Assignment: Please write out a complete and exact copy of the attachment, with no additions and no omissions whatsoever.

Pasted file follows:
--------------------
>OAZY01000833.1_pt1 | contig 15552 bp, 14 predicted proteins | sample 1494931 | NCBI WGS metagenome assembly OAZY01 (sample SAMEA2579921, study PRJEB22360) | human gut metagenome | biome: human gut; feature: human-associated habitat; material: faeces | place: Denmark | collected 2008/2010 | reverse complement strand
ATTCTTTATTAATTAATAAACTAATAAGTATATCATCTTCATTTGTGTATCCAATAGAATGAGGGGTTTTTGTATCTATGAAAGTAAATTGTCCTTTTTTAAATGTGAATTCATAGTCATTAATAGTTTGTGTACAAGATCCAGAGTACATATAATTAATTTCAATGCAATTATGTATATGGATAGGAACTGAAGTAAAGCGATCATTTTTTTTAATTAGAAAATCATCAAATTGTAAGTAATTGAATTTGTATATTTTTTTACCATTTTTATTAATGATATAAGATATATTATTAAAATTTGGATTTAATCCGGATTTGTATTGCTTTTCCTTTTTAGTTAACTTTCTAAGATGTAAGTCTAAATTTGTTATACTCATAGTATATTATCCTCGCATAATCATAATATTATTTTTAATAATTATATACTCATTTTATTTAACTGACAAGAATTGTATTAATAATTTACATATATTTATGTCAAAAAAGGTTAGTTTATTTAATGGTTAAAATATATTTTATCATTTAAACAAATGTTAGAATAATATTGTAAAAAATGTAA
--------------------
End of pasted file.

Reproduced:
>OAZY01000833.1_pt1 | contig 15552 bp, 14 predicted proteins | sample 1494931 | NCBI WGS metagenome assembly OAZY01 (sample SAMEA2579921, study PRJEB22360) | human gut metagenome | biome: human gut; feature: human-associated habitat; material: faeces | place: Denmark | collected 2008/2010 | reverse complement strand
ATTCTTTATTAATTAATAAACTAATAAGTATATCATCTTCATTTGTGTATCCAATAGAATGAGGGGTTTTTGTATCTATGAAAGTAAATTGTCCTTTTTTAAATGTGAATTCATAGTCATTAATAGTTTGTGTACAAGATCCAGAGTACATATAATTAATTTCAATGCAATTATGTATATGGATAGGAACTGAAGTAAAGCGATCATTTTTTTTAATTAGAAAATCATCAAATTGTAAGTAATTGAATTTGTATATTTTTTTACCATTTTTATTAATGATATAAGATATATTATTAAAATTTGGATTTAATCCGGATTTGTATTGCTTTTCCTTTTTAGTTAACTTTCTAAGATGTAAGTCTAAATTTGTTATACTCATAGTATATTATCCTCGCATAATCATAATATTATTTTTAATAATTATATACTCATTTTATTTAACTGACAAGAATTGTATTAATAATTTACATATATTTATGTCAAAAAAGGTTAGTTTATTTAATGGTTAAAATATATTTTATCATTTAAACAAATGTTAGAATAATATTGTAAAAAATGTAA